Ahsoka by E.K. Johnston is a young adult novel spotlighting Ahsoka Tano of Star Wars: The Clone Wars and Star Wars Rebels. When Ahsoka was first introduced in The Clone Wars movie (2008), she was greeted with some level of derision by fans who thought her “Skyguy” and “Artooie” routine was a bit too cute for Star Wars. Fast forward eight years, and Ahsoka is one of the most beloved characters in Star Wars — ever. Quite an accomplishment! So, it was no surprise when the announcement of a full-length Ahsoka Tano novel was met with much praise and anticipation. Ahsoka has now been released — does it meet expectations? Yes. It absolutely does. Exceedingly.
This is a review of IncrediBuilds: Star Wars: R2-D2 Deluxe Book and Model Set, written by Michael Kogge
IncrediBuilds: Star Wars: R2-D2 Deluxe Book and Model Set is unlike anything I’ve reviewed for Coffee With Kenobi before, and I’m pleased it came my way. As the title suggests, this is a book and model set perfect for Star Wars fans, and in particular fans of R2-D2 — arguably the real hero of the entire saga.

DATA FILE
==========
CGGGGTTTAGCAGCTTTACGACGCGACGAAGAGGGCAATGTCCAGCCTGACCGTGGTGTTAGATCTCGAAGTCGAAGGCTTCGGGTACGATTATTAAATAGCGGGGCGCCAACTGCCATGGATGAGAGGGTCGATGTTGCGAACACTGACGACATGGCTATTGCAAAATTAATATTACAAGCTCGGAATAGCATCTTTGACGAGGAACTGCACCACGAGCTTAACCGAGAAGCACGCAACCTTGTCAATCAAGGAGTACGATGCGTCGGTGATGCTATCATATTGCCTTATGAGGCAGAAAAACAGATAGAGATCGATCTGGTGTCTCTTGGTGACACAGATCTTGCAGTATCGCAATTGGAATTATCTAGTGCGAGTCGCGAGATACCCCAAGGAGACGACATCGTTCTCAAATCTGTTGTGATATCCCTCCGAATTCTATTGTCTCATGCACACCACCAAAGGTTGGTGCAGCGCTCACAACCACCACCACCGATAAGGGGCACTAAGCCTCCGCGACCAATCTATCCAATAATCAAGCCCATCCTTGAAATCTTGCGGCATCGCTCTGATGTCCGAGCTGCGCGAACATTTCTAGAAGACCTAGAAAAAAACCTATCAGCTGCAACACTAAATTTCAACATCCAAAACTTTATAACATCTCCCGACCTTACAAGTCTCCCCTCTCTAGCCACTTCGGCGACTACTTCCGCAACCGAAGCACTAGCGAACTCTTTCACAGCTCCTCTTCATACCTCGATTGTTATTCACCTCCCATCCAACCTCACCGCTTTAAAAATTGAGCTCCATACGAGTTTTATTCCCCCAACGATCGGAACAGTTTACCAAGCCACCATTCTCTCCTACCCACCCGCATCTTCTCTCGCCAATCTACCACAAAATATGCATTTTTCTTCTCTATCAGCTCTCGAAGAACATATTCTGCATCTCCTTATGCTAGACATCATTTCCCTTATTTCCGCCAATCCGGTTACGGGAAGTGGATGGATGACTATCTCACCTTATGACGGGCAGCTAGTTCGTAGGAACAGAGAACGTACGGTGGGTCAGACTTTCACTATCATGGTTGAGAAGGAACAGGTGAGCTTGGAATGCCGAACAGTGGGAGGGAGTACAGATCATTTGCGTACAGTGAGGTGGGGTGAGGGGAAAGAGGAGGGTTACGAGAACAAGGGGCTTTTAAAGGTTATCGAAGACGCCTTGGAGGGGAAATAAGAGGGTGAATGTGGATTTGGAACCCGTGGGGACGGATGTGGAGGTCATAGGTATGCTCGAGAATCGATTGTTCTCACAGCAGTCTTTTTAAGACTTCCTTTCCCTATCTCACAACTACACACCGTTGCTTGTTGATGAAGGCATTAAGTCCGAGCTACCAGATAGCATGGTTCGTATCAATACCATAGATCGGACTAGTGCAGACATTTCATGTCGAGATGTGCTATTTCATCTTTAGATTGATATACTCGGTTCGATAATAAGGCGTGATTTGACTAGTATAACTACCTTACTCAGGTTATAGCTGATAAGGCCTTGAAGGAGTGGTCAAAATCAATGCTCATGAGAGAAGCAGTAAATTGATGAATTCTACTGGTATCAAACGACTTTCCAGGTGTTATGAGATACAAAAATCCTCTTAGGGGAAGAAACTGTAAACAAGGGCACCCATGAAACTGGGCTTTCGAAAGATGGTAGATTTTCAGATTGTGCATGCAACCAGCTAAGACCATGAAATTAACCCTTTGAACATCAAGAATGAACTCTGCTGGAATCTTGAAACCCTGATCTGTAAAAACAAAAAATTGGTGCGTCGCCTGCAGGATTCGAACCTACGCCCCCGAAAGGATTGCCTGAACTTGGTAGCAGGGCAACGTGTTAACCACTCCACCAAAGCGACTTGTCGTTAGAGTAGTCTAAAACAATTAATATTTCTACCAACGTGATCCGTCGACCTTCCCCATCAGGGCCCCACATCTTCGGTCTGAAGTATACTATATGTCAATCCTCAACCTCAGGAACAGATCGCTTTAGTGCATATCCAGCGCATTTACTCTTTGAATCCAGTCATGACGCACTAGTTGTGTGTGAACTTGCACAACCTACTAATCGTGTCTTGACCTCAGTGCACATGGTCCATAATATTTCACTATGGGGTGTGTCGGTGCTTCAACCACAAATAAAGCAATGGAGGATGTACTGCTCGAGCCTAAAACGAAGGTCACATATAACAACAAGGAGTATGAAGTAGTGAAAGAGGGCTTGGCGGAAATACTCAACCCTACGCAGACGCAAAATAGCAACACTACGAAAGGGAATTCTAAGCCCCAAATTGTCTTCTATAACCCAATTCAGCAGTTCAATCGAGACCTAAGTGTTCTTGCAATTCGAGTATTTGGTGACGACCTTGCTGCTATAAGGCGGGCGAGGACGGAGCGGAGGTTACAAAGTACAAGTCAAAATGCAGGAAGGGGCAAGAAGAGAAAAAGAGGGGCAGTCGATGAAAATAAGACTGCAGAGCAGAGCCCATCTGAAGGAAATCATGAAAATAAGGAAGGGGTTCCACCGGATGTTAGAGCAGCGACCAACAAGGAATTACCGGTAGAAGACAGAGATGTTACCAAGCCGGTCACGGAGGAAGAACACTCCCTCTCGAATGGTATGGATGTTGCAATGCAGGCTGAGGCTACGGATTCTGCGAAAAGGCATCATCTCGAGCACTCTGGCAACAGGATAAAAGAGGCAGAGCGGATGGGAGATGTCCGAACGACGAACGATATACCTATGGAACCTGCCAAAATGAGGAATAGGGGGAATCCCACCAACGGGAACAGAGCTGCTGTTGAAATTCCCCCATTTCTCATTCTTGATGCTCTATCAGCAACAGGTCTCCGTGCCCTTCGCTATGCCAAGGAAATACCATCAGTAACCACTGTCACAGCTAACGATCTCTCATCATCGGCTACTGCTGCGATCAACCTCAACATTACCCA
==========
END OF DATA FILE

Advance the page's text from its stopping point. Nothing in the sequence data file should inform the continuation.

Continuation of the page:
This is a review of Star Wars: Bloodline by Claudia Gray. It contains only minor spoilers.
Fed up with the stagnant Senate of the New Republic, and on the verge of stepping away from it all in favor of spending more time with her husband, Leia Organa, princess and senator, decides to undertake a new mission — Investigating reports of a criminal enterprise rising to fill the power vacuum left behind by the once-dominant Hutts.
Leia is joined in her mission by a senator from across the aisle, Ransolm Casterfo. The deeper they dig, suspicions arise that the criminal operation they are investigating is being controlled by a larger and more powerful entity — One with a dark purpose.
This review of the novelization for Star Wars: The Force Awakens contains SPOILERS for the book and movie.
Written by Alan Dean Foster, the official novelization for Star Wars: The Force Awakens works well fleshing out certain characters, while filling in some of the blanks the audience is left with after viewing the film. Most Star Wars fans will recognize Foster as the author of the novelization for the original Star Wars (although it was initially credited to George Lucas), so this isn’t new territory for the author. It’s an appreciated ‘full circle’ moment for book lovers and fans of the saga.